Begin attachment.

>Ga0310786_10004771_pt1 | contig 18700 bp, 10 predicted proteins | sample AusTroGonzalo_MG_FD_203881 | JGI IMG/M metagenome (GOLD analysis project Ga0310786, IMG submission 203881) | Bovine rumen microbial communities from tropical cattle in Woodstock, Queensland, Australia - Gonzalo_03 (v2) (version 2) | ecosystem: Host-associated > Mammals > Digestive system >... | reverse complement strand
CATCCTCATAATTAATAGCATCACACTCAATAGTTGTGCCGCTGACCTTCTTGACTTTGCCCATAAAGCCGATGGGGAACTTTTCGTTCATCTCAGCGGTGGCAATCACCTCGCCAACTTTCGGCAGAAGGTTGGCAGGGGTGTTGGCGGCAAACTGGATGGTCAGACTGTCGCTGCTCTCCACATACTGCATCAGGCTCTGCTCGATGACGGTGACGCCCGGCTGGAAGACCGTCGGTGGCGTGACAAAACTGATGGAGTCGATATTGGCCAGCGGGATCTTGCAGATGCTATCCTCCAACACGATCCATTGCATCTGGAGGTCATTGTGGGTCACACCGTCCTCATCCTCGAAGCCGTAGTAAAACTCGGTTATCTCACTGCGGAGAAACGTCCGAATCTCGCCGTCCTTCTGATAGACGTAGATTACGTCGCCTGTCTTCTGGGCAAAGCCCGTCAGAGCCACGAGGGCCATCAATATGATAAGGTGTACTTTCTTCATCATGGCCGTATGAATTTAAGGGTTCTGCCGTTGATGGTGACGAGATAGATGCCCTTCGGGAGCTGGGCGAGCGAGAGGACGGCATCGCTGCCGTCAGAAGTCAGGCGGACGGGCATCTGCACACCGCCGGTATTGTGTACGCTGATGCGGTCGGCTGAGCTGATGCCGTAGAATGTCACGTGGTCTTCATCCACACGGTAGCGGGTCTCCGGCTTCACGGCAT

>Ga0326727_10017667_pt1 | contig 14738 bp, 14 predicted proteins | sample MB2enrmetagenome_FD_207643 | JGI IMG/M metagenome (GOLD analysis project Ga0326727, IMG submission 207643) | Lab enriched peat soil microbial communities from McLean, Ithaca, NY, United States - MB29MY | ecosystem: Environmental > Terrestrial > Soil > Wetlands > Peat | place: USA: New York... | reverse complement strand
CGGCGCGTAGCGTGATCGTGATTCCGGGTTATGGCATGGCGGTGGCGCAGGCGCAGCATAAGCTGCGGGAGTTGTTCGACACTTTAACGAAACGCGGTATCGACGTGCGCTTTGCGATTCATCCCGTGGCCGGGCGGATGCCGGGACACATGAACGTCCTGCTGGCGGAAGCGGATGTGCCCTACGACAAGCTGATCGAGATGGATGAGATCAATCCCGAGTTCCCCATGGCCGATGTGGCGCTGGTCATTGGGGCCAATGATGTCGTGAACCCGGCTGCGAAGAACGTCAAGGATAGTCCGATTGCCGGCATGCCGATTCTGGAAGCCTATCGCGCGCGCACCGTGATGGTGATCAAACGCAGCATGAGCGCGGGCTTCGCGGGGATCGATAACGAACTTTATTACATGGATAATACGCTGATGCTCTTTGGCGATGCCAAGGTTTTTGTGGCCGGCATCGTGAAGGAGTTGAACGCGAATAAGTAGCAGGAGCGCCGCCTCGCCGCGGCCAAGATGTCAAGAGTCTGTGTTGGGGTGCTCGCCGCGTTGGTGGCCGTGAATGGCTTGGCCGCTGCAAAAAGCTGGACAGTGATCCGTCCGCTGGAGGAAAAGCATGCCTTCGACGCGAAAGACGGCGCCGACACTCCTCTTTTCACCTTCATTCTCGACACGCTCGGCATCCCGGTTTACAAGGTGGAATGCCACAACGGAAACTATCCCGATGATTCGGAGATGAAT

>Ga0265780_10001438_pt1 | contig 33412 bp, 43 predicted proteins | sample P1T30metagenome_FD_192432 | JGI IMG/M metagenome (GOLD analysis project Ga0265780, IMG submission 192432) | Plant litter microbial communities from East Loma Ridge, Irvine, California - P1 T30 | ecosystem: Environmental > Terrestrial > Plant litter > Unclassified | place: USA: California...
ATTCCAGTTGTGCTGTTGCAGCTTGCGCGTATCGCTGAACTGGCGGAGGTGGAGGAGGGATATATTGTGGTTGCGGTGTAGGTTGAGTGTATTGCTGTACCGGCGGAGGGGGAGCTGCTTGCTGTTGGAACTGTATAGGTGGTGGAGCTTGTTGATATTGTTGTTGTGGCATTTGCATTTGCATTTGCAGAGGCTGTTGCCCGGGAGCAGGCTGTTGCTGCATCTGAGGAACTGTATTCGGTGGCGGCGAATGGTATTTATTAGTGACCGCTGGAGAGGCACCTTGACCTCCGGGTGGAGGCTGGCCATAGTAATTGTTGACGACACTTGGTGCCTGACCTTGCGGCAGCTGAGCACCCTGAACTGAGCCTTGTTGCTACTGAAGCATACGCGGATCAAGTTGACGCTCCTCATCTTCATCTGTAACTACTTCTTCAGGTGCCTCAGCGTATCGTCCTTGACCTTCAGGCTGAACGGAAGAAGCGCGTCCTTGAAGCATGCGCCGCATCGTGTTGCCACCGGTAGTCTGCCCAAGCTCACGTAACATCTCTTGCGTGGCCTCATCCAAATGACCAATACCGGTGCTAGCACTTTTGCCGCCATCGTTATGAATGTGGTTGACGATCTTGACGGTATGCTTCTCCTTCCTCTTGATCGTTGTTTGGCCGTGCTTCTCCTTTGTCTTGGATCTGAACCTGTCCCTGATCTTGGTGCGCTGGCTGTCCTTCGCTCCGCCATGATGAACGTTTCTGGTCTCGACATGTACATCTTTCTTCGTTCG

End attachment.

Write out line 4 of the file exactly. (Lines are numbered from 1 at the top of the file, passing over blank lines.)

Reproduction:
CGGCGCGTAGCGTGATCGTGATTCCGGGTTATGGCATGGCGGTGGCGCAGGCGCAGCATAAGCTGCGGGAGTTGTTCGACACTTTAACGAAACGCGGTATCGACGTGCGCTTTGCGATTCATCCCGTGGCCGGGCGGATGCCGGGACACATGAACGTCCTGCTGGCGGAAGCGGATGTGCCCTACGACAAGCTGATCGAGATGGATGAGATCAATCCCGAGTTCCCCATGGCCGATGTGGCGCTGGTCATTGGGGCCAATGATGTCGTGAACCCGGCTGCGAAGAACGTCAAGGATAGTCCGATTGCCGGCATGCCGATTCTGGAAGCCTATCGCGCGCGCACCGTGATGGTGATCAAACGCAGCATGAGCGCGGGCTTCGCGGGGATCGATAACGAACTTTATTACATGGATAATACGCTGATGCTCTTTGGCGATGCCAAGGTTTTTGTGGCCGGCATCGTGAAGGAGTTGAACGCGAATAAGTAGCAGGAGCGCCGCCTCGCCGCGGCCAAGATGTCAAGAGTCTGTGTTGGGGTGCTCGCCGCGTTGGTGGCCGTGAATGGCTTGGCCGCTGCAAAAAGCTGGACAGTGATCCGTCCGCTGGAGGAAAAGCATGCCTTCGACGCGAAAGACGGCGCCGACACTCCTCTTTTCACCTTCATTCTCGACACGCTCGGCATCCCGGTTTACAAGGTGGAATGCCACAACGGAAACTATCCCGATGATTCGGAGATGAAT